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The Supreme Court decision in the Hobby Lobby case doesn't affect the birth control methods that are most commonly used. / File

The Supreme Court decision in the Hobby Lobby case doesn't currently affect the birth control methods that are most commonly used. But Planned Parenthood Federation of America spokeswoman Justine Sessions says the decision "opens the door for other corporations to be able to opt out of providing any form of birth control."

It doesn't affect:

? Most birth control pills

? Condoms

? Sponges

? Sterilization

It does affect:

? Plan B "morning-after pill"

? Ella "morning-after pill"

? Hormonal and copper intrauterine devices (IUDs)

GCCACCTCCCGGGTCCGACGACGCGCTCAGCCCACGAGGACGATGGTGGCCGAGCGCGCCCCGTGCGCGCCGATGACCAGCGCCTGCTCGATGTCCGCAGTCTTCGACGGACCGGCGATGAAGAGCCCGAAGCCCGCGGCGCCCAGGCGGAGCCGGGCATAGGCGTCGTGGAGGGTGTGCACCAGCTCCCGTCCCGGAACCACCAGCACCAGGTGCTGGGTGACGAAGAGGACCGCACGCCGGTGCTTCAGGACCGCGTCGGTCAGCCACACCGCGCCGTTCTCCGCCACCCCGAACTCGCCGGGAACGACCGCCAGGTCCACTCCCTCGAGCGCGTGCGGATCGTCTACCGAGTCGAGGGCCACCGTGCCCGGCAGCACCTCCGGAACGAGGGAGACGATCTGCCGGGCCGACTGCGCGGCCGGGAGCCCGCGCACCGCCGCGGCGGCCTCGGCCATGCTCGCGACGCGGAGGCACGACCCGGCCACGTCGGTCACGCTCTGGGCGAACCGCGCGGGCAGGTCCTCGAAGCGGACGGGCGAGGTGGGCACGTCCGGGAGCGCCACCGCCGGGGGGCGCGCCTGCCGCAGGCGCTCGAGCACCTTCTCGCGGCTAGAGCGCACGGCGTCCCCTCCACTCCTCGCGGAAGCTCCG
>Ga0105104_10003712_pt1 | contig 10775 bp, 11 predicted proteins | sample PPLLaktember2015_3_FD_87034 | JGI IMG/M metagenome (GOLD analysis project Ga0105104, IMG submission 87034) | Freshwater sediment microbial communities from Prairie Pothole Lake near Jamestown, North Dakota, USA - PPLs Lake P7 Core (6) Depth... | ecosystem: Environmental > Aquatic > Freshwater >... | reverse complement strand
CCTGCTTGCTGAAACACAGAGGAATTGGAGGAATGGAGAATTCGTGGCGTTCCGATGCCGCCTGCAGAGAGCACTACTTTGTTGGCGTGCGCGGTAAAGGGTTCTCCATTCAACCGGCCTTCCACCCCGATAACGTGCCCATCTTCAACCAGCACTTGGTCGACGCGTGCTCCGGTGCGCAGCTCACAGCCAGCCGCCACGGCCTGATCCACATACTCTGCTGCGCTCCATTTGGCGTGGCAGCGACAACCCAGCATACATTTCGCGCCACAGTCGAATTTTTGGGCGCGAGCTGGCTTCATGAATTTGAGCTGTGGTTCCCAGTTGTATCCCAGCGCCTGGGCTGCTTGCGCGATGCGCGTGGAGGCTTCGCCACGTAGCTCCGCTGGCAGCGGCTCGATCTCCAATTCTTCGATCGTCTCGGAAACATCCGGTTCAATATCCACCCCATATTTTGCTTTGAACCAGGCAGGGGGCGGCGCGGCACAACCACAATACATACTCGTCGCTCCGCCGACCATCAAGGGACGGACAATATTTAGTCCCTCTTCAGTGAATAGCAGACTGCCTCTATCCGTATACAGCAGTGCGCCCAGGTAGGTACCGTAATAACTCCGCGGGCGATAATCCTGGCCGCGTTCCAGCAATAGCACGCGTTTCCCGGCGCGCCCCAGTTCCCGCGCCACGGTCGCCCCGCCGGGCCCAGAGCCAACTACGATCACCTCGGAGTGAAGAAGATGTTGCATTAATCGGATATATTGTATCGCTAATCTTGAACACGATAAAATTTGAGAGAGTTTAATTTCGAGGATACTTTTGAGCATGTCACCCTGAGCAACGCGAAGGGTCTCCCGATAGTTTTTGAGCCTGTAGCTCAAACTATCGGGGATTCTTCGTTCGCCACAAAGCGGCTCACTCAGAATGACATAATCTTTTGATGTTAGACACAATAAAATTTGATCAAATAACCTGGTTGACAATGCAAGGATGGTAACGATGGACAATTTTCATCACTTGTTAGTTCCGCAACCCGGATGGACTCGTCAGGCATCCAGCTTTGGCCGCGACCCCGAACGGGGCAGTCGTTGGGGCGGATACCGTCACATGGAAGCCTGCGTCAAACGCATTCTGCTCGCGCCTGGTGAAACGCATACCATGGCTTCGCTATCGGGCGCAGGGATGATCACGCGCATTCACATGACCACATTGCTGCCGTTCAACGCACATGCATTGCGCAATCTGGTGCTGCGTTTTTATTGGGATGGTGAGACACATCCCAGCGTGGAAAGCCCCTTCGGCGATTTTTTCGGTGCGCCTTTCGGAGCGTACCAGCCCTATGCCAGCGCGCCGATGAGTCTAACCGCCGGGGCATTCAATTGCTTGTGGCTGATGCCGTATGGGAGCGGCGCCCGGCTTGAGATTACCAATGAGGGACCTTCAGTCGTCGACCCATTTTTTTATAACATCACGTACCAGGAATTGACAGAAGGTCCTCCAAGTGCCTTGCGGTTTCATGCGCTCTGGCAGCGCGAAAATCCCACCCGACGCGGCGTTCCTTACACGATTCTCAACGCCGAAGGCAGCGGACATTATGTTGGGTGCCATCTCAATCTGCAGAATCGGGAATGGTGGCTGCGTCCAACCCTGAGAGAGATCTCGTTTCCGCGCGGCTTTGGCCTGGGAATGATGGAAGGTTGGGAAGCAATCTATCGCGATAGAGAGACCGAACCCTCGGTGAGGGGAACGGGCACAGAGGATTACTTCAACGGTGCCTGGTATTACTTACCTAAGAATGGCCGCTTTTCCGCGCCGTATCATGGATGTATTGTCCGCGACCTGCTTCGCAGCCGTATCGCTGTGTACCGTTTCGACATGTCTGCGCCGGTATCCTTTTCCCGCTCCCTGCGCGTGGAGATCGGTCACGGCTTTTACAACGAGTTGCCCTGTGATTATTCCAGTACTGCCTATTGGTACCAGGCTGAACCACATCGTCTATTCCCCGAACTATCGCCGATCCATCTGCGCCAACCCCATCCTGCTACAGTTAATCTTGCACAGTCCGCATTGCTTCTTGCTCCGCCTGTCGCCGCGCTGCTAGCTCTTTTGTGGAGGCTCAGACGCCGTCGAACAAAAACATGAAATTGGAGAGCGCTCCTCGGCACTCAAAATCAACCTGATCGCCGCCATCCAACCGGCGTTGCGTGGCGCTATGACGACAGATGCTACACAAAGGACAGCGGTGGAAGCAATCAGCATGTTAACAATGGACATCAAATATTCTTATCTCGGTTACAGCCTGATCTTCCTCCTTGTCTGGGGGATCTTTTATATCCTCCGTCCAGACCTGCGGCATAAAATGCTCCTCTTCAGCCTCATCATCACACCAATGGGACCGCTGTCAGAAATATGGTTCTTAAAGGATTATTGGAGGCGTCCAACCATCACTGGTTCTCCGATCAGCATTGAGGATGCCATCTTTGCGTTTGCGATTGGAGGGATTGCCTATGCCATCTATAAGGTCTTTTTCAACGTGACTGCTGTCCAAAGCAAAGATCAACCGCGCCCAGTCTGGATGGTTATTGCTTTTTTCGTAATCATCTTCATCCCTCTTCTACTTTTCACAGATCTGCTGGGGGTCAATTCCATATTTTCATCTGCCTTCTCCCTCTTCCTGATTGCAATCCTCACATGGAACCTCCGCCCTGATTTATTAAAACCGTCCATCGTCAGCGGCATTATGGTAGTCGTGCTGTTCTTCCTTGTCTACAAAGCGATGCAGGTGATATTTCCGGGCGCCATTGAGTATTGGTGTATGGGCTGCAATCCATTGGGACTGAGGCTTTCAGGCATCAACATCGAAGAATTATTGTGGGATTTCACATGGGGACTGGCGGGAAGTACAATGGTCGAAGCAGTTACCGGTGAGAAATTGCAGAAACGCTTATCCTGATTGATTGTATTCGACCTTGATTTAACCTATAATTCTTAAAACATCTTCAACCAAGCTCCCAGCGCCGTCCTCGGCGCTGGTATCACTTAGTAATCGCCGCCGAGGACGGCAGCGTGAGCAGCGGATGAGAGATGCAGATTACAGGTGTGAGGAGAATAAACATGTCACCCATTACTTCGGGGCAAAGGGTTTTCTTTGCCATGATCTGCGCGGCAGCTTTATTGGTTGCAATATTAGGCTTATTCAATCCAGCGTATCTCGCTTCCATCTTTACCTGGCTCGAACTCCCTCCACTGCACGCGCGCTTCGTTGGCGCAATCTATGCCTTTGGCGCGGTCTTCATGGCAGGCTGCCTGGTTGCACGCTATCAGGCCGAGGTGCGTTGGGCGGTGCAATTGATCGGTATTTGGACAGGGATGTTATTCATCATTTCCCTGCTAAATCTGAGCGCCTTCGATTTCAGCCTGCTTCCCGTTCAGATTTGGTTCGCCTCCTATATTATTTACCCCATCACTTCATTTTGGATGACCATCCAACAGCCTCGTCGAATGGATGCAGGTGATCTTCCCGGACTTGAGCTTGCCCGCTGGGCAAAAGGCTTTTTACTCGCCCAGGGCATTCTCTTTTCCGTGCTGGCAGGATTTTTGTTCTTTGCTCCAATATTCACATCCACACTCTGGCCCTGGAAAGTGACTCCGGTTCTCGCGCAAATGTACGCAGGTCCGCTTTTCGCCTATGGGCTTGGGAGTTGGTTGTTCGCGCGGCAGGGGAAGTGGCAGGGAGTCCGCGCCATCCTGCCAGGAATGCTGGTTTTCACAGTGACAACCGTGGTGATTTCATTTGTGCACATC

The companies in the case and their supporters object to IUDs and morning-after pills, saying they cause abortions by blocking a fertilized egg from implanting in the uterus. Groups that lobby for reproductive rights contend the drugs and devices prevent fertilization from occurring, which can lead to unwanted pregnancies and surgical abortions.



Copyright 2014USAToday

Read the original story: Hobby Lobby case: What birth control is affected?

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